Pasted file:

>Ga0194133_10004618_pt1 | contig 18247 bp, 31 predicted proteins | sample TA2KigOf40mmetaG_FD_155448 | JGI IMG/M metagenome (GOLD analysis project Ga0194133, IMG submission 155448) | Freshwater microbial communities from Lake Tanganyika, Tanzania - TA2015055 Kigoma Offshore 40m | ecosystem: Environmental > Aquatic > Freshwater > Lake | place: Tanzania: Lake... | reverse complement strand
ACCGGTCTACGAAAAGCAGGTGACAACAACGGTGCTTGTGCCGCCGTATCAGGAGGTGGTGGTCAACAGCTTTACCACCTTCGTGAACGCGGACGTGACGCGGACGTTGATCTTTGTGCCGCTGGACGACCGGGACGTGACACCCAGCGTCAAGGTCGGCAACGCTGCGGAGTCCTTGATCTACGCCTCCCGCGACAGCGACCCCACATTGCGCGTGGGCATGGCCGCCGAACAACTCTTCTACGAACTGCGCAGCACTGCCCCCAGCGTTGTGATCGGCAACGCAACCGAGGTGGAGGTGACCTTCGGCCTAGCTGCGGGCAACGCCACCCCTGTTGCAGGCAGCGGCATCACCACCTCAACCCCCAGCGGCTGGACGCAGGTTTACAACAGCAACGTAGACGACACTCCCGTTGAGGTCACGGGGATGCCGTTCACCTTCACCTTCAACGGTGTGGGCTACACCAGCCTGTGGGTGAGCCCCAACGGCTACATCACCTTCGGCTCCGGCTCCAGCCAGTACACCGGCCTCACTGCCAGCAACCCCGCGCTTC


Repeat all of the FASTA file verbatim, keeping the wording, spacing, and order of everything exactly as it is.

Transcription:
>Ga0194133_10004618_pt1 | contig 18247 bp, 31 predicted proteins | sample TA2KigOf40mmetaG_FD_155448 | JGI IMG/M metagenome (GOLD analysis project Ga0194133, IMG submission 155448) | Freshwater microbial communities from Lake Tanganyika, Tanzania - TA2015055 Kigoma Offshore 40m | ecosystem: Environmental > Aquatic > Freshwater > Lake | place: Tanzania: Lake... | reverse complement strand
ACCGGTCTACGAAAAGCAGGTGACAACAACGGTGCTTGTGCCGCCGTATCAGGAGGTGGTGGTCAACAGCTTTACCACCTTCGTGAACGCGGACGTGACGCGGACGTTGATCTTTGTGCCGCTGGACGACCGGGACGTGACACCCAGCGTCAAGGTCGGCAACGCTGCGGAGTCCTTGATCTACGCCTCCCGCGACAGCGACCCCACATTGCGCGTGGGCATGGCCGCCGAACAACTCTTCTACGAACTGCGCAGCACTGCCCCCAGCGTTGTGATCGGCAACGCAACCGAGGTGGAGGTGACCTTCGGCCTAGCTGCGGGCAACGCCACCCCTGTTGCAGGCAGCGGCATCACCACCTCAACCCCCAGCGGCTGGACGCAGGTTTACAACAGCAACGTAGACGACACTCCCGTTGAGGTCACGGGGATGCCGTTCACCTTCACCTTCAACGGTGTGGGCTACACCAGCCTGTGGGTGAGCCCCAACGGCTACATCACCTTCGGCTCCGGCTCCAGCCAGTACACCGGCCTCACTGCCAGCAACCCCGCGCTTC